Rachel Levitsky

Gaps and their Consequences

Our expressions, the laconic one and the one responsive to things, many things and every thing, did not read as contradictory. The huge spaces or gaps which either contained them or not made it difficult to reach and actually touch or even less, hold onto, and made this world in which we (still) find ourselves nearly impossible to capture—as it is and as it was—in our head, either all at once as unruly multiplicities and their desperately sought-after negations or as a distinct particular, a single absented thing once there and yet not, and not yet.

For a time we continued to flounder in these gaps, trying to get out from under our sea of stuff, reaching for these things neither there nor named. There, in the gaps, we first sensed that something wrong was being done to us.

Something, but not the thing. By way of invention or reinvention, I don’t know which, we began the morning, sensing that morning left us closest to the plume of history and abundance from which we’d been evicted. Upon waking we danced, together, all of us, sentient and being, our reaching and our touching issuing a violent impact upon the air and its imagined and imperceptible bodies and those that were actual and perceivable—body parts, shoulders, legs, breasts. Each gesture was experienced like a blow which we were accustomed to receiving and so would feel that something was missing if that gesture did not come, or did not come as a blow; this last a physical and psychic condition maliciously suggesting to us that we could not get so closely together, although we were formulating that very facility of close and intimate relations as the contribution we’d make to alter our original design, that which was made of us without us, brutal discomfort amongst ourselves despite regular and daily events—sirens which went off and to which we responded, dutifully, huddling, thrusting our bodies on top of each other, and the traffic jam that was metaphorically the same—which pushed away the morning, the dancing, our unfortunate disjunction and any feelings about all of it that could be left in us, those overflowing from inside us after dreams.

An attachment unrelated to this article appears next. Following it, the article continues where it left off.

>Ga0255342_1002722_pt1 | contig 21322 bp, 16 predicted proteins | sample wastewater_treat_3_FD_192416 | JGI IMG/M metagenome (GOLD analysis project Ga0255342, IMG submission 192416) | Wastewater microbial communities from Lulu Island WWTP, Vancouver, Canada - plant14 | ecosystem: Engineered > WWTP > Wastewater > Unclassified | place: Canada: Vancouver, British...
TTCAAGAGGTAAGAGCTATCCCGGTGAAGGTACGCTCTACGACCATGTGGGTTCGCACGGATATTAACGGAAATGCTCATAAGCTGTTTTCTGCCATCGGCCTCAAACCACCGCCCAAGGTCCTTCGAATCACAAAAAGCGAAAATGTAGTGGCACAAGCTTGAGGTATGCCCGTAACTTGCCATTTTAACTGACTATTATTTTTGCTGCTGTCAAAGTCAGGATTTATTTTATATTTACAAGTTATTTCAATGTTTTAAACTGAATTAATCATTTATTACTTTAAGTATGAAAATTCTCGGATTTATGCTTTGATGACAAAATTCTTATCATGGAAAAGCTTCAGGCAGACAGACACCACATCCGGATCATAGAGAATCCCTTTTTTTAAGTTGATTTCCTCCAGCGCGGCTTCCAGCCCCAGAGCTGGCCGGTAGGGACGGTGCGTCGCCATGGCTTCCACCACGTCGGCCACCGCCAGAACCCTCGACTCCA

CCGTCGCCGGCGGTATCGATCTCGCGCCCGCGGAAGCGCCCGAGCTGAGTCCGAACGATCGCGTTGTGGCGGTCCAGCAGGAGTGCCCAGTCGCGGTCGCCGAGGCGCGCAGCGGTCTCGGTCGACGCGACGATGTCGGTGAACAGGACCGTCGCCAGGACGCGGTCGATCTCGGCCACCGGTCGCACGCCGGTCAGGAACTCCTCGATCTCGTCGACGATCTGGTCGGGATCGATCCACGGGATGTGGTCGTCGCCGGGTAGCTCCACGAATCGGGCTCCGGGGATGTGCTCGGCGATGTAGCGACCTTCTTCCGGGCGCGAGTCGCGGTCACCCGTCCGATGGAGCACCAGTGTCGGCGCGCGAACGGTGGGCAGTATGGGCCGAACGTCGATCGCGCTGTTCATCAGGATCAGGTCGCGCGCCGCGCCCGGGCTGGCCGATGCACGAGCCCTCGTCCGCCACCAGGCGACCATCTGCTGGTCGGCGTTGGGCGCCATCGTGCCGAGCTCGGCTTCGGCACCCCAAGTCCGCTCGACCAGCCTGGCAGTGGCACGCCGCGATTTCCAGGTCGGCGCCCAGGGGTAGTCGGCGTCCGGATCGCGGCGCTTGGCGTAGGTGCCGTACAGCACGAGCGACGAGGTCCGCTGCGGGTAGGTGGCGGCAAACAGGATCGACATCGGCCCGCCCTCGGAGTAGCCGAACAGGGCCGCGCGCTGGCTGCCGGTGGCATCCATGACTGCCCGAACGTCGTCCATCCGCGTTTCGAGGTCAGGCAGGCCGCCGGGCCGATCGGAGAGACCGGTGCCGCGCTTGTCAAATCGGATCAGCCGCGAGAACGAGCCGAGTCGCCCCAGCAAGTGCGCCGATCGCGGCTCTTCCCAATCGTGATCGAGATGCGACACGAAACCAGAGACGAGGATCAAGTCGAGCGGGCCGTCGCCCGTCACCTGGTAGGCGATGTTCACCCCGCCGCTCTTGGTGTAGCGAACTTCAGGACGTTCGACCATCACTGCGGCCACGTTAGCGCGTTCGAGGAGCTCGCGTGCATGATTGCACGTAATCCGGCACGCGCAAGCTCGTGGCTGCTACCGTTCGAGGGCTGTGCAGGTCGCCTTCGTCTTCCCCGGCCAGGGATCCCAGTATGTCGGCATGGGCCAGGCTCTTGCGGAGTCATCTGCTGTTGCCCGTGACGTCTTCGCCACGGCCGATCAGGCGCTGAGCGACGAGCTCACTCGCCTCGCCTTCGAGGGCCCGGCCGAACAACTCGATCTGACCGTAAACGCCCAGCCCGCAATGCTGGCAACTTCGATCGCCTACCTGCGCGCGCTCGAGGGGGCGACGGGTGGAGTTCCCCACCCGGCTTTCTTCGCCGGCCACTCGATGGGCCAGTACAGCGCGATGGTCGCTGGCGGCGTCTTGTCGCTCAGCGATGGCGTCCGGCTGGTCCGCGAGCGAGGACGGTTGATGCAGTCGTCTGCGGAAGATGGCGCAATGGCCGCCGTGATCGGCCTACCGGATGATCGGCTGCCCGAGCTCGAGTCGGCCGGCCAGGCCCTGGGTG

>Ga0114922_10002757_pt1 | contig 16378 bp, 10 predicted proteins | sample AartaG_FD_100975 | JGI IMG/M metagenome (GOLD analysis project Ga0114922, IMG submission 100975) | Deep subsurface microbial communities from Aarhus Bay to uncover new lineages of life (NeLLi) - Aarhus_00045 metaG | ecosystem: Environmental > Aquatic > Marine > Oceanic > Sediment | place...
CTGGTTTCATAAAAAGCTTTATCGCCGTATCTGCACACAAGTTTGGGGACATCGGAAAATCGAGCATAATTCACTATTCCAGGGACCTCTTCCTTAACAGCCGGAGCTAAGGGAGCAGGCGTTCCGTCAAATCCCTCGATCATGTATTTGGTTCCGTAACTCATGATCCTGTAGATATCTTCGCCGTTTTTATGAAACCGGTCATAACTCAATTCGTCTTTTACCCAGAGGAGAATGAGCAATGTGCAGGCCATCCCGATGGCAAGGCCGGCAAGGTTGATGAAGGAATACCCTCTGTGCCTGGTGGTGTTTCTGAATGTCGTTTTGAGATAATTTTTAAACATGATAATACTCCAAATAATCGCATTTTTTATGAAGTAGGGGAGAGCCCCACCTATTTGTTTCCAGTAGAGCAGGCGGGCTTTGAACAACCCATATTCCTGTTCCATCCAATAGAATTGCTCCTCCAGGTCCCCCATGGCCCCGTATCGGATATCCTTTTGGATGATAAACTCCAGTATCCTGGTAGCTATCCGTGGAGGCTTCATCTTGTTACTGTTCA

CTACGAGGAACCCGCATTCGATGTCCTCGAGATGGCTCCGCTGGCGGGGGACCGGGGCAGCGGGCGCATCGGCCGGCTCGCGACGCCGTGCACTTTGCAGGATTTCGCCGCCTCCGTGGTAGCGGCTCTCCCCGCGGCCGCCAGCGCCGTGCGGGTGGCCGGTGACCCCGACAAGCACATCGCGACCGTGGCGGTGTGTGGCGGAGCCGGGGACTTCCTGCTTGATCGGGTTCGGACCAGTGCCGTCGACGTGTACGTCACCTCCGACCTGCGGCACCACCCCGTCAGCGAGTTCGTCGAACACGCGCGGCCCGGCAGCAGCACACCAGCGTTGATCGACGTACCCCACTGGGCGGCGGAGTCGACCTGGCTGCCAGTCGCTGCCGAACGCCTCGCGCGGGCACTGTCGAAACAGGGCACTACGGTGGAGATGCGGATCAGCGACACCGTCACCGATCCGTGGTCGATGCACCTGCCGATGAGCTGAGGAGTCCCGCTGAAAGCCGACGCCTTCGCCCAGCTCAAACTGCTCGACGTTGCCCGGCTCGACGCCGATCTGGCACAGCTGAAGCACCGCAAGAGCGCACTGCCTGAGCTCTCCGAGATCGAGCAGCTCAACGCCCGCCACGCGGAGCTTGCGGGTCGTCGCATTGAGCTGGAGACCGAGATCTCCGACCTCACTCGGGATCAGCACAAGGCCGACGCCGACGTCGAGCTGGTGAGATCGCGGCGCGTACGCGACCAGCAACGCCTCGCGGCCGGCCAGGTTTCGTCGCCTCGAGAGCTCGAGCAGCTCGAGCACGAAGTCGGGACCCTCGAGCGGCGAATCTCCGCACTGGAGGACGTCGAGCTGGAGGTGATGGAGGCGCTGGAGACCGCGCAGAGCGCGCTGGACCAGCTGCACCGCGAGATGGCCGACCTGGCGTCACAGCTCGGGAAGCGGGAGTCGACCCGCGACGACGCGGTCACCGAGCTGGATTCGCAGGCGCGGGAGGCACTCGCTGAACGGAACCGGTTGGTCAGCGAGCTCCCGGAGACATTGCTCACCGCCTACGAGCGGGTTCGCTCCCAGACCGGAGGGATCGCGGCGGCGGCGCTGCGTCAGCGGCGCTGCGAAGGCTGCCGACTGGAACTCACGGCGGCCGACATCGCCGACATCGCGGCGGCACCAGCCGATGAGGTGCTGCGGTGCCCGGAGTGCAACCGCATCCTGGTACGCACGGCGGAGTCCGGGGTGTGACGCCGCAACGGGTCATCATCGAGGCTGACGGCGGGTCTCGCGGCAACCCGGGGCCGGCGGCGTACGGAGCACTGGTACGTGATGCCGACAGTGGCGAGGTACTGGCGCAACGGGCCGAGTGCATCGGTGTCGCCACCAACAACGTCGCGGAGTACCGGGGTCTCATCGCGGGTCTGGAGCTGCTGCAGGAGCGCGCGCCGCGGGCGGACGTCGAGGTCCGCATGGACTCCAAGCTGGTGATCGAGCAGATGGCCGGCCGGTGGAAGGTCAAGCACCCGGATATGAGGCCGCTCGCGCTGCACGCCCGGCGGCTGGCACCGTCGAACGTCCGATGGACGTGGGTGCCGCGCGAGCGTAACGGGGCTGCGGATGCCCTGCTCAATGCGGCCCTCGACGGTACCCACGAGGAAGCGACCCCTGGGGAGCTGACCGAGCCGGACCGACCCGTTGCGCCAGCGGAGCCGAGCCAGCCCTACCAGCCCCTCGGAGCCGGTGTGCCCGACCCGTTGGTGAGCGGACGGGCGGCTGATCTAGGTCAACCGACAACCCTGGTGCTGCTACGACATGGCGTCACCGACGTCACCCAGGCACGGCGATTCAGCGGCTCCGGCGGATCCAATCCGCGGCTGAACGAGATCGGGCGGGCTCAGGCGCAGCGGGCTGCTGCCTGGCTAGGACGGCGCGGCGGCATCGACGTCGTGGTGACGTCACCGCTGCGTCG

Afterwards and before we’d formulated this morning ritual, there were many sorts of conversations we knew how to have which were also brutal attempts that left us looking bruised and feeling like strangers to ourselves, as did our actions late in the day, outside, in the evenings, the heartbreaking and exhausting manner in which the many arms belonging to the group of us flailed though the air at riots, demonstrations and orgies, demonstrations of our attempt to remember that day and the images in which it bathed as it was beginning, because memory held out something to us who were looking for a thing; for why would we recall a thing if it weren’t even a little bit true?

Rachel Levitsky is the author of the book length serial poems Under the Sun (Futurepoem 2003) and NEIGHBOR (UDP 2009), as well as five poetry chapbooks. Her prose publications include Renoemos (Delete Press 2010) and a novel, The Story of My Accident is Ours (forthcoming Futurepoem 2011). Four mini-essays on The Poetics of Confinement can be found online at the Poetry Project Blog. She teaches Writing and Literature at Naropa University’s Summer Writing Program, Bard Prison Initiative and Pratt Institute. She is the founder and co-curator of Belladonna Series.

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